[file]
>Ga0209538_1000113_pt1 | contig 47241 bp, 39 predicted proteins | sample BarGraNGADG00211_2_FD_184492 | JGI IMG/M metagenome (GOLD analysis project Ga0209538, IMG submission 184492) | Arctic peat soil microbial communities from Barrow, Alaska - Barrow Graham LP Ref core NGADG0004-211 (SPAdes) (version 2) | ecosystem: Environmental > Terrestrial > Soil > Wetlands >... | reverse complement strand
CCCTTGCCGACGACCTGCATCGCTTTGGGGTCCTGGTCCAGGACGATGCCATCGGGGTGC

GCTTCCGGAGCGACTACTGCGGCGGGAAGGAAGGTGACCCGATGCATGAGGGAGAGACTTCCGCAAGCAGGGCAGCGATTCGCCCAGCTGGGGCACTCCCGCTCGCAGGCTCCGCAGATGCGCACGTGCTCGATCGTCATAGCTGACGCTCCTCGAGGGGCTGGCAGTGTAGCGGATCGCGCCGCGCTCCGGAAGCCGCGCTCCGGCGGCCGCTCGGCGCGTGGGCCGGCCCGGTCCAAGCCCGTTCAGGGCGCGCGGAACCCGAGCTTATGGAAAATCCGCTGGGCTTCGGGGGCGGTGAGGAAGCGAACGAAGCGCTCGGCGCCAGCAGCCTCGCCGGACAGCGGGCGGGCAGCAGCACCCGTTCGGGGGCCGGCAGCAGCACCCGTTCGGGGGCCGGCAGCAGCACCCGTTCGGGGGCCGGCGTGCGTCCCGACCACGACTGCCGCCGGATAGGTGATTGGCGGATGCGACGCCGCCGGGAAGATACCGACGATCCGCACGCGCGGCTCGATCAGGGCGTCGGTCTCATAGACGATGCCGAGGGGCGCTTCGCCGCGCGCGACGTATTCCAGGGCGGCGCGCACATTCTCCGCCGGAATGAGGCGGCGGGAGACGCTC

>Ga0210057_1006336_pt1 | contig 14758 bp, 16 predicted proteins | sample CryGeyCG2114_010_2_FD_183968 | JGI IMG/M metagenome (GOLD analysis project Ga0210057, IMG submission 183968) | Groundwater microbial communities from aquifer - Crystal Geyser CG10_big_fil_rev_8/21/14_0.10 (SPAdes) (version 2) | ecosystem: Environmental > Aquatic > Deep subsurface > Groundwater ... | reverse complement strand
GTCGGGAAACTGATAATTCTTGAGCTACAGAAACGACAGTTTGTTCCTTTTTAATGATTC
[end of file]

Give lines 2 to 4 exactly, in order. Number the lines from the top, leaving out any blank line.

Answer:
CCCTTGCCGACGACCTGCATCGCTTTGGGGTCCTGGTCCAGGACGATGCCATCGGGGTGC

GCTTCCGGAGCGACTACTGCGGCGGGAAGGAAGGTGACCCGATGCATGAGGGAGAGACTTCCGCAAGCAGGGCAGCGATTCGCCCAGCTGGGGCACTCCCGCTCGCAGGCTCCGCAGATGCGCACGTGCTCGATCGTCATAGCTGACGCTCCTCGAGGGGCTGGCAGTGTAGCGGATCGCGCCGCGCTCCGGAAGCCGCGCTCCGGCGGCCGCTCGGCGCGTGGGCCGGCCCGGTCCAAGCCCGTTCAGGGCGCGCGGAACCCGAGCTTATGGAAAATCCGCTGGGCTTCGGGGGCGGTGAGGAAGCGAACGAAGCGCTCGGCGCCAGCAGCCTCGCCGGACAGCGGGCGGGCAGCAGCACCCGTTCGGGGGCCGGCAGCAGCACCCGTTCGGGGGCCGGCAGCAGCACCCGTTCGGGGGCCGGCGTGCGTCCCGACCACGACTGCCGCCGGATAGGTGATTGGCGGATGCGACGCCGCCGGGAAGATACCGACGATCCGCACGCGCGGCTCGATCAGGGCGTCGGTCTCATAGACGATGCCGAGGGGCGCTTCGCCGCGCGCGACGTATTCCAGGGCGGCGCGCACATTCTCCGCCGGAATGAGGCGGCGGGAGACGCTC

>Ga0210057_1006336_pt1 | contig 14758 bp, 16 predicted proteins | sample CryGeyCG2114_010_2_FD_183968 | JGI IMG/M metagenome (GOLD analysis project Ga0210057, IMG submission 183968) | Groundwater microbial communities from aquifer - Crystal Geyser CG10_big_fil_rev_8/21/14_0.10 (SPAdes) (version 2) | ecosystem: Environmental > Aquatic > Deep subsurface > Groundwater ... | reverse complement strand